Water fights spark concern over refugee influx

Somali refugee Asmaa Abdullah, 35, and her three children, have been struggling to get water for more than a year in the run-down Safia neighbourhood of the Yemeni capital, Sana’a.

“We arrive at al-Usaimi water tap [supported by a charity] before locals, but are pushed to the end of the queue. Sometimes I queue for three or four hours to fill my container.”

But Abdullah says she dares not argue for fear that she might get beaten up.

Water shortages, which have been worsening since serious political unrest began in February 2011, are causing friction between locals and refugees in Sana’a, according to the police.

“Arguments and scuffles between African refugees and local citizens over water have become a daily scene in this slum [Safia],” said Mohammed al-Behish, head of Safia police station, adding that many water disputes go unreported.

“Last week, a Somali woman came to us, bleeding from her nose, claiming she was beaten up by three Yemeni women. In the same week, a local resident reported to us that his daughter was hit by two Ethiopian women at the tap,” al-Behish said.

The slum-dwellers queue at the tap to get water free: Most cannot afford trucked-in water, the price of which has doubled in the last 14 months, Yahya al-Sanabani, a long-term adviser to parliament’s utilities’ committee, told IRIN.

In Safia, where it is estimated a quarter of the 65,000 residents are Africans, the state water supply system gets cut off for more than 10 days at a time, said Khalid al-Kharbi, a local water company official.

''The worst thing is that these African refugees or immigrants concentrate in densely populated cities such as Sana’a, which is expected to run out of water in less than a decade''

Residents receive water for a few hours every 10 days, al-Kharbi told IRIN. “Many women and children are sneaking into mosques at prayer times to fill their containers,” he added.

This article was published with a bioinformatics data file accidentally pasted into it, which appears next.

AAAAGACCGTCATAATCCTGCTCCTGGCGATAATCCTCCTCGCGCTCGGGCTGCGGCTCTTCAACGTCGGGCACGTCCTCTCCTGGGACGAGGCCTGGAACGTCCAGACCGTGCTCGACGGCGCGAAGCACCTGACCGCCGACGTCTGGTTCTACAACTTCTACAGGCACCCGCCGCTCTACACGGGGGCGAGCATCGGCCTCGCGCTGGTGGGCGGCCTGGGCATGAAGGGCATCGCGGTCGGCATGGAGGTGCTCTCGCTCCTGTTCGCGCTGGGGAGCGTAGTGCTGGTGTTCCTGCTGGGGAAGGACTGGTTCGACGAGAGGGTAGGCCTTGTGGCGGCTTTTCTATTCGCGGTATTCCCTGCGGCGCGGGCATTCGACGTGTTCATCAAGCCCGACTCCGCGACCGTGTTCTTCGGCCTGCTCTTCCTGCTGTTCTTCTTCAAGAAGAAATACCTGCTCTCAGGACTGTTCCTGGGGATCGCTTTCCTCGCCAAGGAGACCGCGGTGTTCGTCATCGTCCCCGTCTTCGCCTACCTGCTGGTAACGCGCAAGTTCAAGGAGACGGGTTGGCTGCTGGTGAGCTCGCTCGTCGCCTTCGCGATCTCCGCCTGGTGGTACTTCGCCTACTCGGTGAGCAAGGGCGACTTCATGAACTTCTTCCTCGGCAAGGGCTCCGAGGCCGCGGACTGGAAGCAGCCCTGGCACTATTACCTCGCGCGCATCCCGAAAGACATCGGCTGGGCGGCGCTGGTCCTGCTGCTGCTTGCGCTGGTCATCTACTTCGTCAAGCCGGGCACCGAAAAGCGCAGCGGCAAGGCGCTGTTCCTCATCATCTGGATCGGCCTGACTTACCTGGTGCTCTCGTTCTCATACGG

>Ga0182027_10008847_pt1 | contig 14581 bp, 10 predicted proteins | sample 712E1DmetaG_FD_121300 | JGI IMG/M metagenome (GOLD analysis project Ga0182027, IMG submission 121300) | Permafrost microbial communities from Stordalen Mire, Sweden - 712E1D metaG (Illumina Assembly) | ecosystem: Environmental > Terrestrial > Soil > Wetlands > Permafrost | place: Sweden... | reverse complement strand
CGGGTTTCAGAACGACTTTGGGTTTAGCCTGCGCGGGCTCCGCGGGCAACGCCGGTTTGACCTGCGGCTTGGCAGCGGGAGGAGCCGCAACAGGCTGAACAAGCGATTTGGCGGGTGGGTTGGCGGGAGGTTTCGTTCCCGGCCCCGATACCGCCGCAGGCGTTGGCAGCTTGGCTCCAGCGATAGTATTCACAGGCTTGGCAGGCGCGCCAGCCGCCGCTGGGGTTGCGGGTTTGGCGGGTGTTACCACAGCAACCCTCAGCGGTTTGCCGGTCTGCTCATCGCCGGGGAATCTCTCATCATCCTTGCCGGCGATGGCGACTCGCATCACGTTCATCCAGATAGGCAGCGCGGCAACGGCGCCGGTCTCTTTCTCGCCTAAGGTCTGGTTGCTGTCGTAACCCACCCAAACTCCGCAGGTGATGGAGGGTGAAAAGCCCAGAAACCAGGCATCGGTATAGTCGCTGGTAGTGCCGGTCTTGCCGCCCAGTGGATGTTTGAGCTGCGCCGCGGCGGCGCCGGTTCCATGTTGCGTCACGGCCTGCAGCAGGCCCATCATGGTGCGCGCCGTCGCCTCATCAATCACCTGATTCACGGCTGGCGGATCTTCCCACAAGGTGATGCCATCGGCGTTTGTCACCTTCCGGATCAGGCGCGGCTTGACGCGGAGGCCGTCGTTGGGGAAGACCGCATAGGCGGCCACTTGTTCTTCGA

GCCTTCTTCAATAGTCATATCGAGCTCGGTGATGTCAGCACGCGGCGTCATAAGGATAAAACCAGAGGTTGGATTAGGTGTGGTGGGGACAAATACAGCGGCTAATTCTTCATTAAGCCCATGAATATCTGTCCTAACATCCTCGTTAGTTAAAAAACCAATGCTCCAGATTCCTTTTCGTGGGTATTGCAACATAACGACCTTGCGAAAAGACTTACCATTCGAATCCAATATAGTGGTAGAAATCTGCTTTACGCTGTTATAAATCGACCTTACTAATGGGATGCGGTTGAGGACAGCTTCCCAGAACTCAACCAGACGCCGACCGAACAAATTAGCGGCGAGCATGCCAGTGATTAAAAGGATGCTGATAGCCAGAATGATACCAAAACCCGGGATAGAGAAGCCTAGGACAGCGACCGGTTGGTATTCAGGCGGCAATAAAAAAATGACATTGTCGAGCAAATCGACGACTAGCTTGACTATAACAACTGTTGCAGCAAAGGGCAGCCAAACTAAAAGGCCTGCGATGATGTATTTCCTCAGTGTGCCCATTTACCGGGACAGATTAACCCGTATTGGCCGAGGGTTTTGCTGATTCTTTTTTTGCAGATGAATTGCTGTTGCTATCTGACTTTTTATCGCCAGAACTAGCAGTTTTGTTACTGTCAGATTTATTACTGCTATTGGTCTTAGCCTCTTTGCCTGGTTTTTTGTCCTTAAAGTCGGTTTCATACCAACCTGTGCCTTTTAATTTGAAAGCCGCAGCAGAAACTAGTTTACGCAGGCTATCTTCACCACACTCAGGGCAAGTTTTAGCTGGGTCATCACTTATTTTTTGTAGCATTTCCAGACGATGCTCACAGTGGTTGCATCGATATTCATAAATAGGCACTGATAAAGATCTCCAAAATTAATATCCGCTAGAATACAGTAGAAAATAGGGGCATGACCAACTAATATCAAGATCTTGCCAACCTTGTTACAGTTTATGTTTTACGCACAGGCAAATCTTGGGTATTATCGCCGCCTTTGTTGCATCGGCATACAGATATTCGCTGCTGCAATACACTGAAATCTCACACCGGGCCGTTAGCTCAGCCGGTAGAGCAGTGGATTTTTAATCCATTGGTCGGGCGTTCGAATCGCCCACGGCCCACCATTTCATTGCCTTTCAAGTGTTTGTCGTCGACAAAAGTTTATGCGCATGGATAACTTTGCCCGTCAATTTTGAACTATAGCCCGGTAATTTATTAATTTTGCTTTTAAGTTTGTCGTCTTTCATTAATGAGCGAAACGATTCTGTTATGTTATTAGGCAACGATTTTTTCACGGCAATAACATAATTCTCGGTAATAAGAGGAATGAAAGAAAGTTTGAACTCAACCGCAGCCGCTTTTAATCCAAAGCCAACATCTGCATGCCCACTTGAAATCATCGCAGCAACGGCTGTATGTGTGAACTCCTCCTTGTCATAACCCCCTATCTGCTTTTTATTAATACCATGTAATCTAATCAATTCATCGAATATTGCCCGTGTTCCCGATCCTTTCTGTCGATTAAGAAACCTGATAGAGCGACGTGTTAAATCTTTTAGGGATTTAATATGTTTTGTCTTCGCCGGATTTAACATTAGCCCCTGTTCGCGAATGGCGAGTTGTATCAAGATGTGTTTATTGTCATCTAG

Government concern

The government recently expressed concern about overburdened public services caused by the daily arrival of 160-200 refugees and immigrants from the Horn of Africa.

The Interior Ministry said the number of African immigrants and refugees in Yemen exceeded one million, and that more than 50,000 new arrivals, mostly from Ethiopia and Somalia, entered Yemen in the first half of 2012.

The UN Refugee Agency (UNHCR), however, put the total number of refugees officially recognized by the government at 220,000.

In 2011, some 75,651 Ethiopians, 27,350 Somalis, and 153 persons from other countries arrived in Yemen by boat, said Edward Leposky, an external relations officer with the UN Refugee Agency (UNHCR) in Yemen. “This trend has continued in 2012,” he added.

“The worst thing is that these African refugees or immigrants concentrate in densely populated cities such as Sana’a, which is expected to run out of water in less than a decade,” said parliament committee adviser al-Sanabani.

Ame Abdi Shaboo, chairman of the Oromo Refugee Committee, told IRIN that refugees and immigrants from the Horn of Africa have no choice but to head for the cities. “Most of them work as domestic helpers or car cleaners to earn a living; this work cannot be found in rural areas,” he said.

Yemen is one of the most water-scarce countries in the world. A 2012 Rural Water Sector Survey showed that 30 percent of water supply systems were not working, said a report by the UN Office for the Coordination of Humanitarian Affairs (OCHA).

“On average, 140 cubic metres of water are available per person per year in Yemen, compared to an average 1,000 cubic metres per person in the Middle East and North Africa region,” it said.

Sana’a has been predicted to run out of economically viable water by 2017.